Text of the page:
Our Industry and Innovation group (i.e. the marketing group), sat down with Warren, David and myself and asked us a bunch of questions about what this will look like, then put together the following. This is not a technical presentation, but one for getting the banking community to take a look at the underlying architectures and getting them to think about what is possible. Think of this as the commercial which gets them into the showroom where I can talk to them about the engine, gas mileage etc. Since it’s been launched, I think I’m allowed to show it.

It’s here although, somewhat ironically, you’ll need flash to run it. Don’t ask me, I think our whole marketing department runs on Quark Express or some crazy crap like that. Also, it's large. Very Large, 50M

[Update: some security systems won't let you run the demo. I've posted a zip with everything you need ZIPFILE. Download and run it from that. Apologies}

Everything in it is possible to put into production today. All the really hard bits; straight through processing, reference data lookup, micropayments, TARGET 2, STEP2, Basel, etc. are all covered in the technical architecture, which is under NDA. I can say most of the solutions are based on variations of an Enterprise Service Bus architecture, and all of them are compatible with existing systems, legacy systems, unix etc. Mobility is a key technology and, using the .NET framework, the application code is largely independent of the end rendering device, i.e. I can write a smart client app for the desktop and it will work with little or no modification on a mobile platform.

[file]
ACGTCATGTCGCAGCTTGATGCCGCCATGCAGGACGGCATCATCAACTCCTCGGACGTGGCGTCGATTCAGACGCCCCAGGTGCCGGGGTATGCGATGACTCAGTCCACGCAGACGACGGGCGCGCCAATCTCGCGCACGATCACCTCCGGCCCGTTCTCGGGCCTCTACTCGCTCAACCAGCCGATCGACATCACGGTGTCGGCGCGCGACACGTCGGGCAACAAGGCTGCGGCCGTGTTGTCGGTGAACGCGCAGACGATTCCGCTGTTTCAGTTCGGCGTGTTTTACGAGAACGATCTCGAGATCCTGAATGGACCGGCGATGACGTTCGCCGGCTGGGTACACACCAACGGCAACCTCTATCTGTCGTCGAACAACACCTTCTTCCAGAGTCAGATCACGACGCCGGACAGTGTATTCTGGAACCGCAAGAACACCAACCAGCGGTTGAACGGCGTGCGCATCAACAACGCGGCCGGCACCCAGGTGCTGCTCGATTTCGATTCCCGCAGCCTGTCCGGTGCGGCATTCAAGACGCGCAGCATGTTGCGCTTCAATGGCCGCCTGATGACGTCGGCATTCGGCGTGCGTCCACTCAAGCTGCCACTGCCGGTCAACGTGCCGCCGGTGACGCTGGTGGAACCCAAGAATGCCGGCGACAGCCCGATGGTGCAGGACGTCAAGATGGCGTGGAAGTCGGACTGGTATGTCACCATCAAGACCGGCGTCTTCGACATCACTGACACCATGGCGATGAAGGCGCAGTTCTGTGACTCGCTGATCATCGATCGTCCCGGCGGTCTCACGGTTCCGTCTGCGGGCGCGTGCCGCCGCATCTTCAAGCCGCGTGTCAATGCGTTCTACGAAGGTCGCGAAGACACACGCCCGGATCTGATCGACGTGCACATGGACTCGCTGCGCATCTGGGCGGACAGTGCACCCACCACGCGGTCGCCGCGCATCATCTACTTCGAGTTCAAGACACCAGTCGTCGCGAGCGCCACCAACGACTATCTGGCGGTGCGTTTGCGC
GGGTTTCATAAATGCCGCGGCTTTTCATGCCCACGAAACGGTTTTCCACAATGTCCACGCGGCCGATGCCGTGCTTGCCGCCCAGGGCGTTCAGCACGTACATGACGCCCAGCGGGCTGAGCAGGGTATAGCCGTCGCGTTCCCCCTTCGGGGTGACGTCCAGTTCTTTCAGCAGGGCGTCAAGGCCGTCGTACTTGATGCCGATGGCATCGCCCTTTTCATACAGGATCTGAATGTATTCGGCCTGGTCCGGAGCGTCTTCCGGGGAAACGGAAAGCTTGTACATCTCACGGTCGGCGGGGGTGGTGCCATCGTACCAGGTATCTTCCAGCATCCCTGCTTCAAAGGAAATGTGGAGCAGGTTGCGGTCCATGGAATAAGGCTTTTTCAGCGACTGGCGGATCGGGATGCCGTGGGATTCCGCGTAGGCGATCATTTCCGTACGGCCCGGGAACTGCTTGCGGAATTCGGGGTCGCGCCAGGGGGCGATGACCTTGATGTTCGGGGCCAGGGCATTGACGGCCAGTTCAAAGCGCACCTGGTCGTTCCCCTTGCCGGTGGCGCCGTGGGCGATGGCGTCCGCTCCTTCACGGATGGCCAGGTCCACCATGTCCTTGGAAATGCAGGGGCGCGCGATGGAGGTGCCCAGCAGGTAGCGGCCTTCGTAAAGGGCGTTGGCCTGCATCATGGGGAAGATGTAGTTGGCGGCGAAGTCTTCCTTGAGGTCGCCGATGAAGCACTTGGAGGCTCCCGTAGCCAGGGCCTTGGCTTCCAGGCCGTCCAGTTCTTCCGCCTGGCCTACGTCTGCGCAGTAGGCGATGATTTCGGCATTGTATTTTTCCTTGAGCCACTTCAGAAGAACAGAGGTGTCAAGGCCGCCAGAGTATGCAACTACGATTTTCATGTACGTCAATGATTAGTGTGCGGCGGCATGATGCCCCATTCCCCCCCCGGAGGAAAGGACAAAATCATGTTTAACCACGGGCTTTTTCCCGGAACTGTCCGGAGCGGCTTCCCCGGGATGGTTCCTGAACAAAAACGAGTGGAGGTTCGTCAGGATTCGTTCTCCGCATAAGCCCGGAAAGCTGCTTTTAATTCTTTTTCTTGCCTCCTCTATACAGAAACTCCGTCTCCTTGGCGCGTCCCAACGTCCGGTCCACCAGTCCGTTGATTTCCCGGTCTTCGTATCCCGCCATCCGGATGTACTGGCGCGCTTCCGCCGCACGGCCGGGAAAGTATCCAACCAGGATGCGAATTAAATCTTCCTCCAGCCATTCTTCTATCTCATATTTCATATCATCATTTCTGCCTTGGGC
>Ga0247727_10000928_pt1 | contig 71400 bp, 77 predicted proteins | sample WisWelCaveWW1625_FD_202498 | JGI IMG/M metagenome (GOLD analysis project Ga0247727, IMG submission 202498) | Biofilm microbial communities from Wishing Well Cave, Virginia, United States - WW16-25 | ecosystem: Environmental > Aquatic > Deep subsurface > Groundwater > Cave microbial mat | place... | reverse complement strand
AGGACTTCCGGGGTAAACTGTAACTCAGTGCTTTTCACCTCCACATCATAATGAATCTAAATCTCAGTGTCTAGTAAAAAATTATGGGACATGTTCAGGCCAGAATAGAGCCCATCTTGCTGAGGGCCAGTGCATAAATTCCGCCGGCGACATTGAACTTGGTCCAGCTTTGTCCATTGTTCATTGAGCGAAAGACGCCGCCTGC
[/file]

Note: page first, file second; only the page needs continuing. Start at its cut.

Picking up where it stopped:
It’s a cool thing and one of the few times I have something tangible I can show a general audience about what I do.

The Geoff Horvath Award

Appearently it's real. There's even a photo of Geoff Horvath.

a hat tip to Becky, who found this

The Heart of the Problem with Traditional Marriage

Dan Savage gets the prototypical letter on "tired marriage syndrome"

Various Conversations with Geoff

He's 20 now, I have to stop calling him "the boy"

Thaurloteion: hows banker college?
Toast171: good! My bank placed 4th overall. I made a lot of money, but lost some accounts
Thaurloteion: did they give you surprises
Thaurloteion: like a robbery
Thaurloteion: robberies drive away accounts
Toast171: It was a $100,000,000,000 bank in 15 states. Robbery is built into the model.
Thaurloteion: oh, good then
Thaurloteion: if you were a school you could make a banner like the one at the school near work
Thaurloteion: it says the school name
Thaurloteion: and what appears to be a motto or something motivational
Thaurloteion: it says "We made adequate yearly progress in 2004"
Toast171: Our bank, with $100 billion in assets was called "The Penny Bank"
Toast171: because we had a lot of pennies
Thaurloteion: one time i hit someone with a sock full of pennies
Thaurloteion: he said it hurt
Thaurloteion: why does your bank hurt people?
Toast171: To teach people painful lessons about saving money


Thaurloteion: did the doctors ever shine a light in your eye to look for a ring of copper?
Thaurloteion: see i saw this on a tv show
Toast171: not my eye, no.